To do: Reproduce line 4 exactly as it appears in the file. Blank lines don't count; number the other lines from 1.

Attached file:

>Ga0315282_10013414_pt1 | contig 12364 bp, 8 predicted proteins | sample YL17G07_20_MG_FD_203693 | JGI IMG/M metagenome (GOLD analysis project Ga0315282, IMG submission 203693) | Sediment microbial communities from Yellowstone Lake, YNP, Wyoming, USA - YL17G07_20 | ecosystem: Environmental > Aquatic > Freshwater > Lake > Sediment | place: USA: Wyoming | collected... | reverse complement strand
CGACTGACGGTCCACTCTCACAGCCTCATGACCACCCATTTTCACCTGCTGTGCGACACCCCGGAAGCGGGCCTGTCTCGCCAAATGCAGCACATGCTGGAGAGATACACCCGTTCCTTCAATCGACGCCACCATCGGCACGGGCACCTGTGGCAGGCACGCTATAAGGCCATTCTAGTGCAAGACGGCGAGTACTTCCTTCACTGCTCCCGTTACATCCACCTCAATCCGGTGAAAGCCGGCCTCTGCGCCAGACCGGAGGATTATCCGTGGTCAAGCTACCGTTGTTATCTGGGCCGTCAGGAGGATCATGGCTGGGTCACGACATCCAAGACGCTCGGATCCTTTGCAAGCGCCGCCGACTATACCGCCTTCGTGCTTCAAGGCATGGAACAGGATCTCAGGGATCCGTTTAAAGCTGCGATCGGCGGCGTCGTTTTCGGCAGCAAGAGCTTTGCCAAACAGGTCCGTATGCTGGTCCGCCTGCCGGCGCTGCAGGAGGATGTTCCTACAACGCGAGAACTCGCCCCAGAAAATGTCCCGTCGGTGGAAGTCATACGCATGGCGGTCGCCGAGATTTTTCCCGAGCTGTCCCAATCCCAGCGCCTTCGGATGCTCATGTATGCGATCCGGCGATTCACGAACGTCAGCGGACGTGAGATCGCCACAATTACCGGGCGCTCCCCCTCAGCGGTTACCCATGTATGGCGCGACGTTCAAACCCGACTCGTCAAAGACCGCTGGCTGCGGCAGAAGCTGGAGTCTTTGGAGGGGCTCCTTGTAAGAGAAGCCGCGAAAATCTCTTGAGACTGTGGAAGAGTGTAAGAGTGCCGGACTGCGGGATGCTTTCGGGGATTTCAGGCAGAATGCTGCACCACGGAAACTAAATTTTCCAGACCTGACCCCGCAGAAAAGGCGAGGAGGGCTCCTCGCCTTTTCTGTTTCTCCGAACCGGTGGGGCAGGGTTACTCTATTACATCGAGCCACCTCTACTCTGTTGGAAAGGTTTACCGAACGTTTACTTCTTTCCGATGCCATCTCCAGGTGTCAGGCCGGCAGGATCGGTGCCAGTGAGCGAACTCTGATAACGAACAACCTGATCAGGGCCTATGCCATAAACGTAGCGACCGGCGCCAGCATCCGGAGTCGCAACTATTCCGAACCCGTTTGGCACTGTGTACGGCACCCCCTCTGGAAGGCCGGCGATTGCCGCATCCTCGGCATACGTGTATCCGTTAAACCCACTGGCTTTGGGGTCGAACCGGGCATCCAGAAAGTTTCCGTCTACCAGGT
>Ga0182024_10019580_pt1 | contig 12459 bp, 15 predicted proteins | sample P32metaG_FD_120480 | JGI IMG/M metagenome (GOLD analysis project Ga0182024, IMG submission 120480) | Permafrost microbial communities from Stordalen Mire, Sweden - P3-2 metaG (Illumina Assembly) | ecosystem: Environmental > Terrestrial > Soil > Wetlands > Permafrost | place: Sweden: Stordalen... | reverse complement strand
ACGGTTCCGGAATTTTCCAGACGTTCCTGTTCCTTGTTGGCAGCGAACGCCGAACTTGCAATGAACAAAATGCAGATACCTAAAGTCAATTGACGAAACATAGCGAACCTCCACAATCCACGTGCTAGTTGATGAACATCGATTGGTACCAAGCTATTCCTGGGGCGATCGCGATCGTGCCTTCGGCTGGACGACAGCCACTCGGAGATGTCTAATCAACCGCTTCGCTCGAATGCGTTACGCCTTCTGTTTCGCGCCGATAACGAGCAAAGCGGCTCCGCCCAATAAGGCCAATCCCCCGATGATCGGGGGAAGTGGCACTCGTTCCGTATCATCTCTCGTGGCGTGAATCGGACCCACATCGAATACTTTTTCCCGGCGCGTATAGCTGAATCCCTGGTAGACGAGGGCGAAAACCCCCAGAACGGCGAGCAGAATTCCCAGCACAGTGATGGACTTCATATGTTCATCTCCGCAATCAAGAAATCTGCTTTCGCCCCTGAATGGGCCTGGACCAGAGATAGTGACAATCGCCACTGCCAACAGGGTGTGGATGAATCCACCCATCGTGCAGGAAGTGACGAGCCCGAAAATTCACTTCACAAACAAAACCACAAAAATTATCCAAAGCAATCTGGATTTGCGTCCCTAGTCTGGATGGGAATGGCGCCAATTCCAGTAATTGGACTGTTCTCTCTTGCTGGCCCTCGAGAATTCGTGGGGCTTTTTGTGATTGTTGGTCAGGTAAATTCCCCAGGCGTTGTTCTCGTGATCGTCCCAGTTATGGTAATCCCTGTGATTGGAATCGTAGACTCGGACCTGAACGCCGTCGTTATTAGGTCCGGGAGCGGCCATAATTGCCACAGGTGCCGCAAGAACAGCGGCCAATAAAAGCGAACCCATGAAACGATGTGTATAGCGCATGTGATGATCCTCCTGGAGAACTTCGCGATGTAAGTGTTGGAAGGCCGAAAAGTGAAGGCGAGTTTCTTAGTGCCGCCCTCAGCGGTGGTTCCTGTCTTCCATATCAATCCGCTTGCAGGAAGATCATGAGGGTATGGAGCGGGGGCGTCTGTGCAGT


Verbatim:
ACGGTTCCGGAATTTTCCAGACGTTCCTGTTCCTTGTTGGCAGCGAACGCCGAACTTGCAATGAACAAAATGCAGATACCTAAAGTCAATTGACGAAACATAGCGAACCTCCACAATCCACGTGCTAGTTGATGAACATCGATTGGTACCAAGCTATTCCTGGGGCGATCGCGATCGTGCCTTCGGCTGGACGACAGCCACTCGGAGATGTCTAATCAACCGCTTCGCTCGAATGCGTTACGCCTTCTGTTTCGCGCCGATAACGAGCAAAGCGGCTCCGCCCAATAAGGCCAATCCCCCGATGATCGGGGGAAGTGGCACTCGTTCCGTATCATCTCTCGTGGCGTGAATCGGACCCACATCGAATACTTTTTCCCGGCGCGTATAGCTGAATCCCTGGTAGACGAGGGCGAAAACCCCCAGAACGGCGAGCAGAATTCCCAGCACAGTGATGGACTTCATATGTTCATCTCCGCAATCAAGAAATCTGCTTTCGCCCCTGAATGGGCCTGGACCAGAGATAGTGACAATCGCCACTGCCAACAGGGTGTGGATGAATCCACCCATCGTGCAGGAAGTGACGAGCCCGAAAATTCACTTCACAAACAAAACCACAAAAATTATCCAAAGCAATCTGGATTTGCGTCCCTAGTCTGGATGGGAATGGCGCCAATTCCAGTAATTGGACTGTTCTCTCTTGCTGGCCCTCGAGAATTCGTGGGGCTTTTTGTGATTGTTGGTCAGGTAAATTCCCCAGGCGTTGTTCTCGTGATCGTCCCAGTTATGGTAATCCCTGTGATTGGAATCGTAGACTCGGACCTGAACGCCGTCGTTATTAGGTCCGGGAGCGGCCATAATTGCCACAGGTGCCGCAAGAACAGCGGCCAATAAAAGCGAACCCATGAAACGATGTGTATAGCGCATGTGATGATCCTCCTGGAGAACTTCGCGATGTAAGTGTTGGAAGGCCGAAAAGTGAAGGCGAGTTTCTTAGTGCCGCCCTCAGCGGTGGTTCCTGTCTTCCATATCAATCCGCTTGCAGGAAGATCATGAGGGTATGGAGCGGGGGCGTCTGTGCAGT